Every individual needs to be critiqued because if you are not willing to be critiqued then you can have some very expensive failures. You may have overlooked something in driving a business and critiques will give you a more 360-degree view. I am a very strong believer in critique and bouncing of ideas with others. It could be your subordinates, it could be friends. We are now also providing that opportunity to entrepreneurs to critique through the ASCENT platform. The key thing is that every person has a blind spot and you need to bounce off your issues with others so that the blind spots are adequately covered.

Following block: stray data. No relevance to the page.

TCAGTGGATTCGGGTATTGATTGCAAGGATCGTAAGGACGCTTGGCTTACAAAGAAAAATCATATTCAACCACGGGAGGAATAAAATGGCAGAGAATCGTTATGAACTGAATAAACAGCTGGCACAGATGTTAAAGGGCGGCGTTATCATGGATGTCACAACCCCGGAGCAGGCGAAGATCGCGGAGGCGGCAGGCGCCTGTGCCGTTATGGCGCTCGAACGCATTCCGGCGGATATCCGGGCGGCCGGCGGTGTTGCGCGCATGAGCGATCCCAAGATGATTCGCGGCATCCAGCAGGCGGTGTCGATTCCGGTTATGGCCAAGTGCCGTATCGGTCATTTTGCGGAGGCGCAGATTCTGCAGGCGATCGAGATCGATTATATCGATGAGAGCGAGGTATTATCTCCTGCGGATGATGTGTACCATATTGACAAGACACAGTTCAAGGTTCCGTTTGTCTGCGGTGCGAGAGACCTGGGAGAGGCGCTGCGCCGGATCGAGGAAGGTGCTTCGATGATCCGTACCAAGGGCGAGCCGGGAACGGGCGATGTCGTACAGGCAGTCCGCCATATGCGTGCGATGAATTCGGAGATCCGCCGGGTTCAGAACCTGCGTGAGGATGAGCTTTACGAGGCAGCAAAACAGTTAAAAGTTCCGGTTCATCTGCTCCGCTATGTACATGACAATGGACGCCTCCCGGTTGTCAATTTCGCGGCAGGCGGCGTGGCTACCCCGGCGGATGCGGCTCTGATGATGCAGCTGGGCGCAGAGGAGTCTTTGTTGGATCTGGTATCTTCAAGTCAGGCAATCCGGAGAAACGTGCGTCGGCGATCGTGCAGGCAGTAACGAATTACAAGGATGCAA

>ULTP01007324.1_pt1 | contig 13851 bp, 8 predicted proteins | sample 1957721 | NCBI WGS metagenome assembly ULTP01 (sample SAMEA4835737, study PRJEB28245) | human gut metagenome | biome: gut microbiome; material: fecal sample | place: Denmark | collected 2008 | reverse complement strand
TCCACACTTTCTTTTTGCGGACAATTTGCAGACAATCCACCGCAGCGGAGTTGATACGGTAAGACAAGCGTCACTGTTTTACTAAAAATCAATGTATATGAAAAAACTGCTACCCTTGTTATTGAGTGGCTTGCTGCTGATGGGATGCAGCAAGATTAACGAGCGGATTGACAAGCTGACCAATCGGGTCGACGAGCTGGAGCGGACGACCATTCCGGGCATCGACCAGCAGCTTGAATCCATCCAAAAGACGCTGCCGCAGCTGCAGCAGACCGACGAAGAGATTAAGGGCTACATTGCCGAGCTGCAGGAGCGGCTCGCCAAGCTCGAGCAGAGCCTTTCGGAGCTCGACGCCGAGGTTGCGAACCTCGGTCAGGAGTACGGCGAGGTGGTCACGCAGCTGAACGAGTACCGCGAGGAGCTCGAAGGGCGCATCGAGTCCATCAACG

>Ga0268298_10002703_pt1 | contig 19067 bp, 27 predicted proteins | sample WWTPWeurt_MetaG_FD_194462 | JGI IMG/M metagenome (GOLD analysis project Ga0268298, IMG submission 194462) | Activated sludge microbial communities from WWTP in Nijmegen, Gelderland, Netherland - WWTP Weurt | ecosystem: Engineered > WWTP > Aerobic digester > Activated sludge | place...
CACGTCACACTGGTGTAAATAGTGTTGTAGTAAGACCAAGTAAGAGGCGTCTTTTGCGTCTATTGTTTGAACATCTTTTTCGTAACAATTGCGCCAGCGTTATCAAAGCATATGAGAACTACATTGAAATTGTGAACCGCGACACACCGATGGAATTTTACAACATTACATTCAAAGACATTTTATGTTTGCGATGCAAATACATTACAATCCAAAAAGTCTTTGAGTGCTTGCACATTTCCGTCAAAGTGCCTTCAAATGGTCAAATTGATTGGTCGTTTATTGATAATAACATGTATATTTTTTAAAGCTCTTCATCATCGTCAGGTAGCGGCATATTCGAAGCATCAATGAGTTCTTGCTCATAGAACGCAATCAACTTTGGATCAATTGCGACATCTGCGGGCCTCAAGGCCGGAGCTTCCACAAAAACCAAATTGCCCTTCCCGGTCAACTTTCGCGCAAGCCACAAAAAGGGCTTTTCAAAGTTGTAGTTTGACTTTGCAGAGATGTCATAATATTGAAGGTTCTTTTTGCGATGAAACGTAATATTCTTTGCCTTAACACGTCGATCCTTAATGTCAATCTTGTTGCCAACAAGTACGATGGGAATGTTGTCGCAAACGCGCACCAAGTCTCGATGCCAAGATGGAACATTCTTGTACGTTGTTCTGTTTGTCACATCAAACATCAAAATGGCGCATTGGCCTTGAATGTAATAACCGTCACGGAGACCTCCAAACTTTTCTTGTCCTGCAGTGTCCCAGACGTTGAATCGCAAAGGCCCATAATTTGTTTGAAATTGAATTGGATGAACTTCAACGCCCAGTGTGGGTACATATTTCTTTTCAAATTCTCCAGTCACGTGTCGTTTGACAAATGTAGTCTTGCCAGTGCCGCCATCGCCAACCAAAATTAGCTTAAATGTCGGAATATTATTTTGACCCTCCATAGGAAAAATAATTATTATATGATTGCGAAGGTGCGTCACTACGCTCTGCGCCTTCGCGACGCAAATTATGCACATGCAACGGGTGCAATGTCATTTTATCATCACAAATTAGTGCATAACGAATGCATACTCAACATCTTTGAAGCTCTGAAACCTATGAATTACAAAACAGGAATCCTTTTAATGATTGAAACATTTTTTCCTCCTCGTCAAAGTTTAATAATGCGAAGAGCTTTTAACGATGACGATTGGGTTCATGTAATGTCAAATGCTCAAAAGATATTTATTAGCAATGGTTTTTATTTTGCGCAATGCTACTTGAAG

Pankaj: Sometimes when you are at the receiving end — especially in the age of social media and the digital world, and you have close to a million followers on Twitter — that becomes very tough and then things start getting personal.

Harsh: There’s a larger benefit in getting critique. Sometimes some critiques may not be in the right spirit or they may be very direct and they may be confrontational but what are the options? Either you shut up all the critiques, which is not good. If you think something is not relevant, then just hear it from one ear and get it out of the other ear rather than saying, ‘I want to stop doing this.’ Every person will have some negative experiences but I think the benefit of critique far outweighs the negatives of criticisms.

Pankaj: You built your retail business over decades. Now how do you cope with retailing in the age of platforms like Amazon? How do you stay relevant in this new age?